One of the key challenges we can foresee results from the fact that, much like other healthcare professions’ curricula, physiotherapy programmes around the world are already extremely crowded with content (Walpole, Barna, Richardson & Rother, 2019; Hackett et al., 2020). Ongoing innovation across diverse areas of education, physiotherapy, healthcare, digital technologies, and artificial intelligence, means that physiotherapy educators and education institutions are under immense pressure to reconsider what and how they are providing to their students. This comes mainly with the sense that there is ever more material that needs to be added into curricula, yet coincides and collides with hesitation to discard already existing content with valid justification. Evidence of this can also be found in the current debate about extending entry-level physiotherapy courses to five years as a means to create more space for already identified new content. Finally, we also wish to acknowledge that these are not just pressures perceived and borne at a somewhat impersonal, institutional level, but also at a very personal one, by the physiotherapy educators in charge of making decisions about content and ultimately delivering it.
It is not the intention of this Agenda to add to these pressures, though we realise and acknowledge that we are moving within this space. We are not seeking to leverage power but to collaborate and engage conversation. We hope that these pressures are additionally lightened by our highlighting that physiotherapy has an inherent, historical affinity to the environment that readily lends itself to making it more explicit. The challenge presented by already crowded curricula is also one of the reasons for which the EPT Agenda 2023 is not calling for the production, addition and delivery of comprehensive and ideally assembled content. Rather, the aim of the EPT Agenda 2023 is for physiotherapy education institutions to make a start; to begin thinking and talking about the relationship between human health, environment, and physiotherapy, to make this process explicit (where it is happening already), and importantly, to involve physiotherapy students in the conversation.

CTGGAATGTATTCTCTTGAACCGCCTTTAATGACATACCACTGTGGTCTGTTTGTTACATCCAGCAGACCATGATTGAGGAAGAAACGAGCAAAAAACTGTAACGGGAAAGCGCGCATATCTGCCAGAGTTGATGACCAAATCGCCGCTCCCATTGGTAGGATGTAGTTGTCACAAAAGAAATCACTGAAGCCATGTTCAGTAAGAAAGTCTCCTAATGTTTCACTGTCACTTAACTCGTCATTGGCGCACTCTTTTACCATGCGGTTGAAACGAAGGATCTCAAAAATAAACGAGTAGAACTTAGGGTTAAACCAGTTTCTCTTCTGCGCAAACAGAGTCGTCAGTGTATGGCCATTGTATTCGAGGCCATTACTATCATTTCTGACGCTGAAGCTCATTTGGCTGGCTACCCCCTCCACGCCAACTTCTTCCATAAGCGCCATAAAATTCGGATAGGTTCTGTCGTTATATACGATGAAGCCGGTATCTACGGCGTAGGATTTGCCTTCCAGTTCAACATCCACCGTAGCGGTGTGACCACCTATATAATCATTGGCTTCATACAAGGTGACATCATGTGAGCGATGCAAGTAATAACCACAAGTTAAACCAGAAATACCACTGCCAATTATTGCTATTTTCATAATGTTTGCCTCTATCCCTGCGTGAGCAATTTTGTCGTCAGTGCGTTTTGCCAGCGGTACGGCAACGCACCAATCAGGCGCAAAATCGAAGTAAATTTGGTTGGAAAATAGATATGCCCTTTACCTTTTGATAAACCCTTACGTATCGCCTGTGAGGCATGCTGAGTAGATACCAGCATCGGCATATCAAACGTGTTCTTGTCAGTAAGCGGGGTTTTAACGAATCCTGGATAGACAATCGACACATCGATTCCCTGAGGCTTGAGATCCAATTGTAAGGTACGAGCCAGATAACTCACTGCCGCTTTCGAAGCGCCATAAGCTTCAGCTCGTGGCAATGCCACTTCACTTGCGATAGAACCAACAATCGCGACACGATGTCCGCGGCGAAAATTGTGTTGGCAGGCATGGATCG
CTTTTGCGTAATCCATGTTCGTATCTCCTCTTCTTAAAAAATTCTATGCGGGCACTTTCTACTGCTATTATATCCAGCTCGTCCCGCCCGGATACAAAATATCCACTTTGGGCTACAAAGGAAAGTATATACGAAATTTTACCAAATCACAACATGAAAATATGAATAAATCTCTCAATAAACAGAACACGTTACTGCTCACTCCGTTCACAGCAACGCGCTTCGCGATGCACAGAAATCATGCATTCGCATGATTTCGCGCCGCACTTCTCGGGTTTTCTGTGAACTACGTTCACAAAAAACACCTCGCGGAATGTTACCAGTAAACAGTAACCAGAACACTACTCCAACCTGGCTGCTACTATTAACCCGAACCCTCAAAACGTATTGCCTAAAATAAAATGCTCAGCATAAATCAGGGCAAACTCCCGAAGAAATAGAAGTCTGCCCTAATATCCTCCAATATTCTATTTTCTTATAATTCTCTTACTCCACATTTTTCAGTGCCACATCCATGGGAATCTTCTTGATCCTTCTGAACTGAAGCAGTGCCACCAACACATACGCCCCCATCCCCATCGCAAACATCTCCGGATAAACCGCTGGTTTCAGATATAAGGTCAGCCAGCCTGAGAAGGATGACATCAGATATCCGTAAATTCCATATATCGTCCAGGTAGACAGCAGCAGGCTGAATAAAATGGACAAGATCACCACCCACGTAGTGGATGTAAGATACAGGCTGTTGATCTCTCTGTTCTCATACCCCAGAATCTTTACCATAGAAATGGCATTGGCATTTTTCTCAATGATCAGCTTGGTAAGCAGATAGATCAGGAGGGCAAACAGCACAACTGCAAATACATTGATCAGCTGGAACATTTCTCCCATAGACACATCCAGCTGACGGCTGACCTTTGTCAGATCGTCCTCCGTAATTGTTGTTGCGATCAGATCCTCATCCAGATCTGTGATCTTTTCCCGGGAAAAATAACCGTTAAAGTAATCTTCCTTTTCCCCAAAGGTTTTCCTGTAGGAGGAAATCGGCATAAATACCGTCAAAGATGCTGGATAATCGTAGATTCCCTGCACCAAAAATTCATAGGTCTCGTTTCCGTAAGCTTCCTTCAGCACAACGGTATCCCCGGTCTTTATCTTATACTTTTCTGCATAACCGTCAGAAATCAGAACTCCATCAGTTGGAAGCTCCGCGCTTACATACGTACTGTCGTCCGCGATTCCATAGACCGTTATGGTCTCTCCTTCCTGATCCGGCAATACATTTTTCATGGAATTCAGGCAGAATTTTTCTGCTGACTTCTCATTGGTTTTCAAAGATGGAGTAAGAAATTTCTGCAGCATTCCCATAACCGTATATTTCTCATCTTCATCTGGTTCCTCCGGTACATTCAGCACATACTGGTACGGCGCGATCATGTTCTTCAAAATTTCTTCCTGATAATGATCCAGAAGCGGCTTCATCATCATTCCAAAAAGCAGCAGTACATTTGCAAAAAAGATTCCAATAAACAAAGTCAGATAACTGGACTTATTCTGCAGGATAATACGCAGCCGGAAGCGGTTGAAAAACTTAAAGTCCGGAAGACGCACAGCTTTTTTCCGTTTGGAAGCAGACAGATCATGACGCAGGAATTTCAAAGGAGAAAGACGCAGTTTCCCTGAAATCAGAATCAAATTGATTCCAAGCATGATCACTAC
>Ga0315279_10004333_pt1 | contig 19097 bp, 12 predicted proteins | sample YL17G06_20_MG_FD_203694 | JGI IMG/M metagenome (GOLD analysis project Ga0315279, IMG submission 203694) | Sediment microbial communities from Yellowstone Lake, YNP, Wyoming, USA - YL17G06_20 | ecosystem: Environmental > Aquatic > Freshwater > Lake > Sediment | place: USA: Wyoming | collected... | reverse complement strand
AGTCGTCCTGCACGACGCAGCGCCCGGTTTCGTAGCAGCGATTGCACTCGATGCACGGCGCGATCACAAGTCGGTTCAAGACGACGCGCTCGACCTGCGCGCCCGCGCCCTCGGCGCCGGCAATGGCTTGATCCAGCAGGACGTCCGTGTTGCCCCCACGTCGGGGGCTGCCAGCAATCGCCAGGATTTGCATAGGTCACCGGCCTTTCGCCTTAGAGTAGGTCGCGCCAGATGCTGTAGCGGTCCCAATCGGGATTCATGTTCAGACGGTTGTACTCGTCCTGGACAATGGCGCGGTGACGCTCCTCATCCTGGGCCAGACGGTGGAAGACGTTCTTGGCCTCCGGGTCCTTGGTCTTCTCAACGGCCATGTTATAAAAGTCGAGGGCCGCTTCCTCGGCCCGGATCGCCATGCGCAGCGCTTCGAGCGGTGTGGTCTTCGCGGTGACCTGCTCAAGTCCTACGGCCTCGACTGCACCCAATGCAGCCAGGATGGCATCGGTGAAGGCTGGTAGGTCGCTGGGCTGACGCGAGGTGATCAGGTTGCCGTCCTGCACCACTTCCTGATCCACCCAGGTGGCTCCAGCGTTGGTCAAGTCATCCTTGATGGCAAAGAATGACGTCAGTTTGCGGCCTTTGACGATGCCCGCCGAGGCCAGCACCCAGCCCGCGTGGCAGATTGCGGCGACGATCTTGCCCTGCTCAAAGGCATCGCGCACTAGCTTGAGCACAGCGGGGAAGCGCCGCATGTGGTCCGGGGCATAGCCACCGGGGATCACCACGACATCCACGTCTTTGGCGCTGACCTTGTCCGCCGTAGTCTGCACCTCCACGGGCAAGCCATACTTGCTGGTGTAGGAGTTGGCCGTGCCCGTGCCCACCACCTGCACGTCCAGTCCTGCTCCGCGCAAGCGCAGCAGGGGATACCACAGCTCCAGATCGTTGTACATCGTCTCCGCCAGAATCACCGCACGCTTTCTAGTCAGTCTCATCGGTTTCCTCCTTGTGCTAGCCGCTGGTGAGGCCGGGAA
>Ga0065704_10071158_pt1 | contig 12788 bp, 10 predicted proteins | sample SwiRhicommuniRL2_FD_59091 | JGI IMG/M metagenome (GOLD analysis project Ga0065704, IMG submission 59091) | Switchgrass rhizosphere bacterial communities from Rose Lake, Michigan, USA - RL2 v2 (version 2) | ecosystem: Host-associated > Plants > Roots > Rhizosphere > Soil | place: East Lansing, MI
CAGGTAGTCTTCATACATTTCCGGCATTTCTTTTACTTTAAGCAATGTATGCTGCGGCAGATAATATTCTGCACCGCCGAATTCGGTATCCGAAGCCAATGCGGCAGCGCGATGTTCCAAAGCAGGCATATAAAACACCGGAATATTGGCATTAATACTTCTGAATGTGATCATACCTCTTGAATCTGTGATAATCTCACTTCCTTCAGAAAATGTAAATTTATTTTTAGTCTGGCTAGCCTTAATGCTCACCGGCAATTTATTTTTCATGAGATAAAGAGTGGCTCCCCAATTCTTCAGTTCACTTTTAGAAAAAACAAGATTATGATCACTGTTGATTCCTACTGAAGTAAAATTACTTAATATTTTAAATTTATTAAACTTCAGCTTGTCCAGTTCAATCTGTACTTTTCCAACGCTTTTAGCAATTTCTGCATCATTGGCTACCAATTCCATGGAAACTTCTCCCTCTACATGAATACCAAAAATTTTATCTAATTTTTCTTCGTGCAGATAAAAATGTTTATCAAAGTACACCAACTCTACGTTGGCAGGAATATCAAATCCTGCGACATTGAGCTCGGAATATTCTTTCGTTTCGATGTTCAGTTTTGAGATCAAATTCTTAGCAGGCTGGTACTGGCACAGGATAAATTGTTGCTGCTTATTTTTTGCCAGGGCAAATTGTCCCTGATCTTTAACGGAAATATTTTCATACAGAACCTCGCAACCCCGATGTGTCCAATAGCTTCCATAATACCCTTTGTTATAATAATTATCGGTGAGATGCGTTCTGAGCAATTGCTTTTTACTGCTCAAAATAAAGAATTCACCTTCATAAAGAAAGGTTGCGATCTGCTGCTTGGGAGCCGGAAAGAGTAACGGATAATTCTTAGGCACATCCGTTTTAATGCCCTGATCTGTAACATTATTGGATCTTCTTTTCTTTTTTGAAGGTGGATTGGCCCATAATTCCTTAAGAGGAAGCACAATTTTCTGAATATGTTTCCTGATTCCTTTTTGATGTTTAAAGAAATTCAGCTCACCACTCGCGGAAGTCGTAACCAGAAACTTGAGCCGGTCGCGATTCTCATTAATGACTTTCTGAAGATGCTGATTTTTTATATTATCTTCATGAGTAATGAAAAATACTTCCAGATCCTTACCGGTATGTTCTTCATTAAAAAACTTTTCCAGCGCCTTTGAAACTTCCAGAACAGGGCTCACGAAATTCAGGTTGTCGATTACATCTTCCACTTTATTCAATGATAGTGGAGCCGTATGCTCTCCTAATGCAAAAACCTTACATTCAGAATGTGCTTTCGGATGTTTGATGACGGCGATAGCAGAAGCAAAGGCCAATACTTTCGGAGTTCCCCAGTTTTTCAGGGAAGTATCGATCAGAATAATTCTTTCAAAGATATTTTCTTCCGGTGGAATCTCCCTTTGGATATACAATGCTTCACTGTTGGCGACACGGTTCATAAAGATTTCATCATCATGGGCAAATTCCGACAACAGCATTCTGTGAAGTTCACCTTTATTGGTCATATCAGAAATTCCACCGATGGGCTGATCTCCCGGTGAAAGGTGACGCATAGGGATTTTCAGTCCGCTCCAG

To make an interesting proposition by example, one way in which this conversation could take place is via a physiotherapy education institution deciding against formally integrating environmental physiotherapy due to a lack of space in its curriculum, or similar. From our position, making this decision and its reasons explicit, and communicating this with students or involving them into the decision-making process would, in itself, be a viable way to achieve the aim of the EPT Agenda 2023. That is, by discussing that and why broader environmental concerns should be included or excluded, we would already be engaging with questions concerning the relationship (or lack thereof) between human health and functioning, the environment, and physiotherapy and so a beginning to this conversation would have been made. This, in turn, would undoubtedly open for a range of new and fertile questions that could help all of our further development of this field.
Notwithstanding this challenge and the different approaches that could be taken to addressing it, we also strongly believe in the passion and ingenuity of all of our colleagues in physiotherapy education, as much as the passion and enthusiasm of physiotherapy students around the world. To quote a recently published article on leadership in physiotherapy, ‘physiotherapists are problem solvers...give me a problem and I will explore and find a solution’ (McGowan & Stokes, 2019). With that in mind, we are confident that we can find exciting, rewarding and novel ways of integrating environmental and sustainability perspectives into entry-level physiotherapy education that can be meaningful for our clients, our entire profession, and our colleagues across the world of healthcare and beyond.